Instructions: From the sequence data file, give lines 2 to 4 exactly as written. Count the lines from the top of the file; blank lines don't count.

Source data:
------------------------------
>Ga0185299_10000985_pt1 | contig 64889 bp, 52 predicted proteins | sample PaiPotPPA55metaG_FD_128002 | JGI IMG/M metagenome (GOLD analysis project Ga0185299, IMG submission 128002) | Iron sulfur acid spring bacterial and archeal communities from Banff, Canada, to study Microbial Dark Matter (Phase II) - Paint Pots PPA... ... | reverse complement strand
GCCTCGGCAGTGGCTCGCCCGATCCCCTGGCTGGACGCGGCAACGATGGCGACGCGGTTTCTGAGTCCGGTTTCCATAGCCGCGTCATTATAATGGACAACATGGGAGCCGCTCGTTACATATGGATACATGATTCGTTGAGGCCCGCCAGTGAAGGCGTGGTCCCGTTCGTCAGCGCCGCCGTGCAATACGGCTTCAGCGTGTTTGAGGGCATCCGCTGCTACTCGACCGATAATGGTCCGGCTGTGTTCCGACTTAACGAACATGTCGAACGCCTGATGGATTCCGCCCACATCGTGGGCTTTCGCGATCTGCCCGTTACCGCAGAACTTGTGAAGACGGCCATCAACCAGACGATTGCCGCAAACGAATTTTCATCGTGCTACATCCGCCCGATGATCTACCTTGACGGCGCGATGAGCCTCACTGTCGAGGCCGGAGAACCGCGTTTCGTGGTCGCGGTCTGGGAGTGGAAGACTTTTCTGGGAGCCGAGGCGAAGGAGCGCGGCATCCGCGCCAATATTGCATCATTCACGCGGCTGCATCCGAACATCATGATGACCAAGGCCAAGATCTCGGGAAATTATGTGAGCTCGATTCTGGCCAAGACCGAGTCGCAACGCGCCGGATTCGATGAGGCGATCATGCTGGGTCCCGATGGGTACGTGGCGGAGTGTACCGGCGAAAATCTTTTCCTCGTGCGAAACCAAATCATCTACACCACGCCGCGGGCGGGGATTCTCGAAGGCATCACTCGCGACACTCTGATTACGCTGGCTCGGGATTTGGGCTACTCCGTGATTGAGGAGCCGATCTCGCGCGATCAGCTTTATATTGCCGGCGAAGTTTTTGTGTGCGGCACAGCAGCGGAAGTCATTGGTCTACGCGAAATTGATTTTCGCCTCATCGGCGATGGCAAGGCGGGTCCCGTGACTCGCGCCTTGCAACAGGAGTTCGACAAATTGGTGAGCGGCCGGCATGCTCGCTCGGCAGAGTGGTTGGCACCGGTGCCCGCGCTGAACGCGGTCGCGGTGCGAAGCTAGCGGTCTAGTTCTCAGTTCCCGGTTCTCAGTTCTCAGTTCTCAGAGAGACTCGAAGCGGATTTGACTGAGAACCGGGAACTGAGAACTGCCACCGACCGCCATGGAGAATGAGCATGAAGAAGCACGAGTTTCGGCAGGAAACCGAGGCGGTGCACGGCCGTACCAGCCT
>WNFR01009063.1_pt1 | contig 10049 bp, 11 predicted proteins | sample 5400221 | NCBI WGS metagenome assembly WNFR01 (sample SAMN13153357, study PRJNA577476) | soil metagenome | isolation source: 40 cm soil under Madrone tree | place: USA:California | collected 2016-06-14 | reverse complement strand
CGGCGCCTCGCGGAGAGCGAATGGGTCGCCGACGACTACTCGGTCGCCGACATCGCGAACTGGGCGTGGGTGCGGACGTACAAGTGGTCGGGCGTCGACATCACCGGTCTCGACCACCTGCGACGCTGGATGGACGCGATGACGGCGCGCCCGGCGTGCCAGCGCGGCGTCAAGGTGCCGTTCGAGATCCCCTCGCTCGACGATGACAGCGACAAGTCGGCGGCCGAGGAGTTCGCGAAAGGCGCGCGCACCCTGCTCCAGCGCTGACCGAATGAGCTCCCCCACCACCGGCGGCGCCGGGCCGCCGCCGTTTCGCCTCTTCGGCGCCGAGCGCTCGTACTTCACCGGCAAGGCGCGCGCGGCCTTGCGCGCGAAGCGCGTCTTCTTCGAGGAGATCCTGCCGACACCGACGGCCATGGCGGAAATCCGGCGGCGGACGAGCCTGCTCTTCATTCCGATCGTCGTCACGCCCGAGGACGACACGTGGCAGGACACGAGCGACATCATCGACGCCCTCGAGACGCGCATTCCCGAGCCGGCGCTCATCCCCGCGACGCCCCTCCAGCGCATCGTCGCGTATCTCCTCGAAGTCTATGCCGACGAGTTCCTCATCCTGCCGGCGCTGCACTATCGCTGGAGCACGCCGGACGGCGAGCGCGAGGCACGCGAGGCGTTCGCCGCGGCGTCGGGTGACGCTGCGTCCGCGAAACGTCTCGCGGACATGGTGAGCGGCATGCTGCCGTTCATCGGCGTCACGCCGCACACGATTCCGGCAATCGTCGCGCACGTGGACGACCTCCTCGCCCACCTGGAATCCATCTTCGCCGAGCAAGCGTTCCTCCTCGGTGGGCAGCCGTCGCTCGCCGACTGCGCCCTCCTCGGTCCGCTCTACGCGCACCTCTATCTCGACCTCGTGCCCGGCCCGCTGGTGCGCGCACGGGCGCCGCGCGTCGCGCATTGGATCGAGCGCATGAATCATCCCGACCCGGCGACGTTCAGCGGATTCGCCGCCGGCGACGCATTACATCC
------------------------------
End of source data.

GCCTCGGCAGTGGCTCGCCCGATCCCCTGGCTGGACGCGGCAACGATGGCGACGCGGTTTCTGAGTCCGGTTTCCATAGCCGCGTCATTATAATGGACAACATGGGAGCCGCTCGTTACATATGGATACATGATTCGTTGAGGCCCGCCAGTGAAGGCGTGGTCCCGTTCGTCAGCGCCGCCGTGCAATACGGCTTCAGCGTGTTTGAGGGCATCCGCTGCTACTCGACCGATAATGGTCCGGCTGTGTTCCGACTTAACGAACATGTCGAACGCCTGATGGATTCCGCCCACATCGTGGGCTTTCGCGATCTGCCCGTTACCGCAGAACTTGTGAAGACGGCCATCAACCAGACGATTGCCGCAAACGAATTTTCATCGTGCTACATCCGCCCGATGATCTACCTTGACGGCGCGATGAGCCTCACTGTCGAGGCCGGAGAACCGCGTTTCGTGGTCGCGGTCTGGGAGTGGAAGACTTTTCTGGGAGCCGAGGCGAAGGAGCGCGGCATCCGCGCCAATATTGCATCATTCACGCGGCTGCATCCGAACATCATGATGACCAAGGCCAAGATCTCGGGAAATTATGTGAGCTCGATTCTGGCCAAGACCGAGTCGCAACGCGCCGGATTCGATGAGGCGATCATGCTGGGTCCCGATGGGTACGTGGCGGAGTGTACCGGCGAAAATCTTTTCCTCGTGCGAAACCAAATCATCTACACCACGCCGCGGGCGGGGATTCTCGAAGGCATCACTCGCGACACTCTGATTACGCTGGCTCGGGATTTGGGCTACTCCGTGATTGAGGAGCCGATCTCGCGCGATCAGCTTTATATTGCCGGCGAAGTTTTTGTGTGCGGCACAGCAGCGGAAGTCATTGGTCTACGCGAAATTGATTTTCGCCTCATCGGCGATGGCAAGGCGGGTCCCGTGACTCGCGCCTTGCAACAGGAGTTCGACAAATTGGTGAGCGGCCGGCATGCTCGCTCGGCAGAGTGGTTGGCACCGGTGCCCGCGCTGAACGCGGTCGCGGTGCGAAGCTAGCGGTCTAGTTCTCAGTTCCCGGTTCTCAGTTCTCAGTTCTCAGAGAGACTCGAAGCGGATTTGACTGAGAACCGGGAACTGAGAACTGCCACCGACCGCCATGGAGAATGAGCATGAAGAAGCACGAGTTTCGGCAGGAAACCGAGGCGGTGCACGGCCGTACCAGCCT
>WNFR01009063.1_pt1 | contig 10049 bp, 11 predicted proteins | sample 5400221 | NCBI WGS metagenome assembly WNFR01 (sample SAMN13153357, study PRJNA577476) | soil metagenome | isolation source: 40 cm soil under Madrone tree | place: USA:California | collected 2016-06-14 | reverse complement strand
CGGCGCCTCGCGGAGAGCGAATGGGTCGCCGACGACTACTCGGTCGCCGACATCGCGAACTGGGCGTGGGTGCGGACGTACAAGTGGTCGGGCGTCGACATCACCGGTCTCGACCACCTGCGACGCTGGATGGACGCGATGACGGCGCGCCCGGCGTGCCAGCGCGGCGTCAAGGTGCCGTTCGAGATCCCCTCGCTCGACGATGACAGCGACAAGTCGGCGGCCGAGGAGTTCGCGAAAGGCGCGCGCACCCTGCTCCAGCGCTGACCGAATGAGCTCCCCCACCACCGGCGGCGCCGGGCCGCCGCCGTTTCGCCTCTTCGGCGCCGAGCGCTCGTACTTCACCGGCAAGGCGCGCGCGGCCTTGCGCGCGAAGCGCGTCTTCTTCGAGGAGATCCTGCCGACACCGACGGCCATGGCGGAAATCCGGCGGCGGACGAGCCTGCTCTTCATTCCGATCGTCGTCACGCCCGAGGACGACACGTGGCAGGACACGAGCGACATCATCGACGCCCTCGAGACGCGCATTCCCGAGCCGGCGCTCATCCCCGCGACGCCCCTCCAGCGCATCGTCGCGTATCTCCTCGAAGTCTATGCCGACGAGTTCCTCATCCTGCCGGCGCTGCACTATCGCTGGAGCACGCCGGACGGCGAGCGCGAGGCACGCGAGGCGTTCGCCGCGGCGTCGGGTGACGCTGCGTCCGCGAAACGTCTCGCGGACATGGTGAGCGGCATGCTGCCGTTCATCGGCGTCACGCCGCACACGATTCCGGCAATCGTCGCGCACGTGGACGACCTCCTCGCCCACCTGGAATCCATCTTCGCCGAGCAAGCGTTCCTCCTCGGTGGGCAGCCGTCGCTCGCCGACTGCGCCCTCCTCGGTCCGCTCTACGCGCACCTCTATCTCGACCTCGTGCCCGGCCCGCTGGTGCGCGCACGGGCGCCGCGCGTCGCGCATTGGATCGAGCGCATGAATCATCCCGACCCGGCGACGTTCAGCGGATTCGCCGCCGGCGACGCATTACATCC